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Creating and Using a Dynamic Link Library (C++)

The first type of library we will create is a dynamic link library (DLL). Using DLLs is a great way to reuse code. Rather than re-implementing the same routines in every program that you create, you write them one time and reference them from applications that need the functionality.

This walkthrough covers the following:

  • Creating a new dynamic link library (DLL) project.

  • Adding a class to the dynamic link library.

  • Creating an application that references the dynamic link library.

  • Using the functionality from the class library in the console application.

  • Running the application.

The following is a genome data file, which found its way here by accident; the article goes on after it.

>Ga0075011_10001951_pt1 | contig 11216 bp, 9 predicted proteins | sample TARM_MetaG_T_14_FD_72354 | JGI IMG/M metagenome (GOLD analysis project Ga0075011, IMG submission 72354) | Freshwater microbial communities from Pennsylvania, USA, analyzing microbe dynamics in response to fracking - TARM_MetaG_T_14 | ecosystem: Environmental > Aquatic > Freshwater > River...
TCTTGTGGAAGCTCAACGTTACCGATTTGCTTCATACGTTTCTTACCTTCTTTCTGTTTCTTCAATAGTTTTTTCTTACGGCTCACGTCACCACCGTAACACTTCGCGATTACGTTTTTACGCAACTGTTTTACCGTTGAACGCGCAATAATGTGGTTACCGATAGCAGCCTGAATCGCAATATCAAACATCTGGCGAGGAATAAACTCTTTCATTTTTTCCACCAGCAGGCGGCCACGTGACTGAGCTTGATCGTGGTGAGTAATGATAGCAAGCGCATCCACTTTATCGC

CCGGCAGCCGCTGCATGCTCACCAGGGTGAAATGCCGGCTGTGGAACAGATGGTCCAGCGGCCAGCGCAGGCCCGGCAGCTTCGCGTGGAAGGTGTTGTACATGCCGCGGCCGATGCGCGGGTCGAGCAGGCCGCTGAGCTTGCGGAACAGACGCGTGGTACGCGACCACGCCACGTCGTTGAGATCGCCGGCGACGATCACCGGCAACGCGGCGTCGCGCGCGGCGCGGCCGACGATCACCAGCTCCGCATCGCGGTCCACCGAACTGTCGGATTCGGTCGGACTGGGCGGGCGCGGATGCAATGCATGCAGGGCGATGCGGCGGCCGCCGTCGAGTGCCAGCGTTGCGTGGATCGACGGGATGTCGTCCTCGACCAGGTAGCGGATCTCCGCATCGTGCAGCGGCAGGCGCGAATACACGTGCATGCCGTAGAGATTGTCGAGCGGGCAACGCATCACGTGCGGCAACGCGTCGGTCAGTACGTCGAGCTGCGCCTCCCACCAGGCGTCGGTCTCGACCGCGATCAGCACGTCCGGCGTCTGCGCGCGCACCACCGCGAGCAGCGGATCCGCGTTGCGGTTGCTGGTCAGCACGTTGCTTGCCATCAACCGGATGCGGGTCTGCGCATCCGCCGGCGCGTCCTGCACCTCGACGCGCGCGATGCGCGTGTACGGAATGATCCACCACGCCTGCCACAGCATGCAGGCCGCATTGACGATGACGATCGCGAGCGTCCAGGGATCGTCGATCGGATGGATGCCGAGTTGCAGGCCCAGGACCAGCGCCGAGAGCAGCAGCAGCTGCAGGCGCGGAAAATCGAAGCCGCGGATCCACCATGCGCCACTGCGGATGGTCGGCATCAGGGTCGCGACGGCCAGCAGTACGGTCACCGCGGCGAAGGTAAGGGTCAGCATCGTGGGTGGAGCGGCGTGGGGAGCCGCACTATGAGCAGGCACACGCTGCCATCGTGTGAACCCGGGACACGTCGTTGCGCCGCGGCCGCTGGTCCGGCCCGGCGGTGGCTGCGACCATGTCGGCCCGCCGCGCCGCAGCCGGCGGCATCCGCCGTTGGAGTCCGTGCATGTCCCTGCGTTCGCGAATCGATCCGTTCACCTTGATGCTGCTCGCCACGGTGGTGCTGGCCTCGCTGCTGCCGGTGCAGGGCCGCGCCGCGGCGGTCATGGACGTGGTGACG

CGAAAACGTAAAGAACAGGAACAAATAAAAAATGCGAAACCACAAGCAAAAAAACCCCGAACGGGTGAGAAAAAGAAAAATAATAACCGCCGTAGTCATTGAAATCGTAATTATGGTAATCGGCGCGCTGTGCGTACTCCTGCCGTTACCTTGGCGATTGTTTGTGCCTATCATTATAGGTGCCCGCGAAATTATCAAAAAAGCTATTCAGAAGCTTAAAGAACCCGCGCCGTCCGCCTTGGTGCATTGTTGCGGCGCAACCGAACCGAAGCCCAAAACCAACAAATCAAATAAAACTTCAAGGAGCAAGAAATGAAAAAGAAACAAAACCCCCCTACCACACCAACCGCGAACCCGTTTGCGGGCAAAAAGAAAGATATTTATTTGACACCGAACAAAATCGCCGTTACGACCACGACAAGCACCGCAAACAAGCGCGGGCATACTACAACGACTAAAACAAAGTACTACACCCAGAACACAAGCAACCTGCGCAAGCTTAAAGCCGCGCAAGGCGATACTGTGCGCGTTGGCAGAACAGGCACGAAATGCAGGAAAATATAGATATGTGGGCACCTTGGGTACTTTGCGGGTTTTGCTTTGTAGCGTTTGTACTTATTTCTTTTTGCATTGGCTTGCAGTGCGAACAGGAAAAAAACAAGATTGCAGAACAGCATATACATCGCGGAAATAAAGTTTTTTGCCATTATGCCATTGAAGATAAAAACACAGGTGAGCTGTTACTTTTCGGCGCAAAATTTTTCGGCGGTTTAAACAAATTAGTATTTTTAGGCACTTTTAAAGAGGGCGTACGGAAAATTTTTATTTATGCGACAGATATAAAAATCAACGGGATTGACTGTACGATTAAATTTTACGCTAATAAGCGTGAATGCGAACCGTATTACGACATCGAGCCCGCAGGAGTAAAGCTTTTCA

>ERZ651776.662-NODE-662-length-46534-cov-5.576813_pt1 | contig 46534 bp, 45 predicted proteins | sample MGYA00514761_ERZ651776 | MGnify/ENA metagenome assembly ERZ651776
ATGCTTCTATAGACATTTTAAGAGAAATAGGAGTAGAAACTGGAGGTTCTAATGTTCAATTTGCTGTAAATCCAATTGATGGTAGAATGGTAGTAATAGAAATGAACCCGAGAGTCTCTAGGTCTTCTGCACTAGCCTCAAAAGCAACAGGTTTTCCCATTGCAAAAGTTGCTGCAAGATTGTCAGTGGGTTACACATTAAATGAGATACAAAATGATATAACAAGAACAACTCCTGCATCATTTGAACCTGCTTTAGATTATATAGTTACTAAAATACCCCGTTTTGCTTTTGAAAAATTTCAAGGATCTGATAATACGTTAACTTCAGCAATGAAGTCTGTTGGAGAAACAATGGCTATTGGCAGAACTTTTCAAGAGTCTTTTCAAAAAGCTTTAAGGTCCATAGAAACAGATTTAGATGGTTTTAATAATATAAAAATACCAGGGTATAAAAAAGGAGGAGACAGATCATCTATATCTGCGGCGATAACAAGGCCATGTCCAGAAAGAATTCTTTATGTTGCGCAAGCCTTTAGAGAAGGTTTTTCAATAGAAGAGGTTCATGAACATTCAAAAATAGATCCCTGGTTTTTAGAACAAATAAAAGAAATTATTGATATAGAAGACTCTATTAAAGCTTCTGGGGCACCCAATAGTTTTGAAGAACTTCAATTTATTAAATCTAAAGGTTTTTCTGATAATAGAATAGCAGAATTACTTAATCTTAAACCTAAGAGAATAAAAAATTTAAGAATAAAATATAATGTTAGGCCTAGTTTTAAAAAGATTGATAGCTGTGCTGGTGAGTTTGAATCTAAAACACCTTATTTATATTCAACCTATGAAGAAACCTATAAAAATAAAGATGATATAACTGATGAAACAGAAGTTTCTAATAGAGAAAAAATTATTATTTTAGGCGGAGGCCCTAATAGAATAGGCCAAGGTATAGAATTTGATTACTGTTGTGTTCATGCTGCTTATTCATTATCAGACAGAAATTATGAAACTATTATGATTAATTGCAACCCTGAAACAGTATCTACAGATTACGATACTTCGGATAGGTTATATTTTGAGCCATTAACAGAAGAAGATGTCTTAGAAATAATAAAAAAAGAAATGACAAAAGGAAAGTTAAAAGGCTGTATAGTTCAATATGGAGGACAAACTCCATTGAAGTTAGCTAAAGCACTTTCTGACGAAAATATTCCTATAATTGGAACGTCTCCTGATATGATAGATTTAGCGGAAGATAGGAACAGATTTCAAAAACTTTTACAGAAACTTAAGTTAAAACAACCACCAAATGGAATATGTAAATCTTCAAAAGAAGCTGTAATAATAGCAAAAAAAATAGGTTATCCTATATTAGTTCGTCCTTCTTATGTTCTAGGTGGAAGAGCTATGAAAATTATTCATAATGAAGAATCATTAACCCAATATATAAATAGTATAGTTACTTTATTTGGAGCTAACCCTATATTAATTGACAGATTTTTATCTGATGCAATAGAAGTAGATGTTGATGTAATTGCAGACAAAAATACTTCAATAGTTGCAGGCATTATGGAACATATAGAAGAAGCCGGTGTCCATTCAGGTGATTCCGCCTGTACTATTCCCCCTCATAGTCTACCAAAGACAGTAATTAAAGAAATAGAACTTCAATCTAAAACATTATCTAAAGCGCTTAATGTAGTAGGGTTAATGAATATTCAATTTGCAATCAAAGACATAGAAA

This topic assumes that you understand the fundamentals of the C++ language.

To create a new dynamic link library (DLL) project

  1. From the File menu, select New and then Project….

  2. On the Project types pane, under Visual C++, select Win32.

  3. On the Templates pane, select Win32 Console Application.

  4. Choose a name for the project, such as MathFuncsDll, and type it in the Name field. Choose a name for the solution, such as DynamicLibrary, and type it in the Solution Name field.

  5. Click OK to start the Win32 application wizard. On the Overview page of the Win32 Application Wizard dialog box, click Next.

  6. On the Application Settings page of the Win32 Application Wizard, under Application type, select DLL if it is available or Console application if DLL is not available. Some versions of Visual Studio do not support creating a DLL project by using wizards. You can change this later to make your project compile into a DLL.

  7. On the Application Settings page of the Win32 Application Wizard, under Additional options, select Empty project.

  8. Click Finish to create the project.

To add a class to the dynamic link library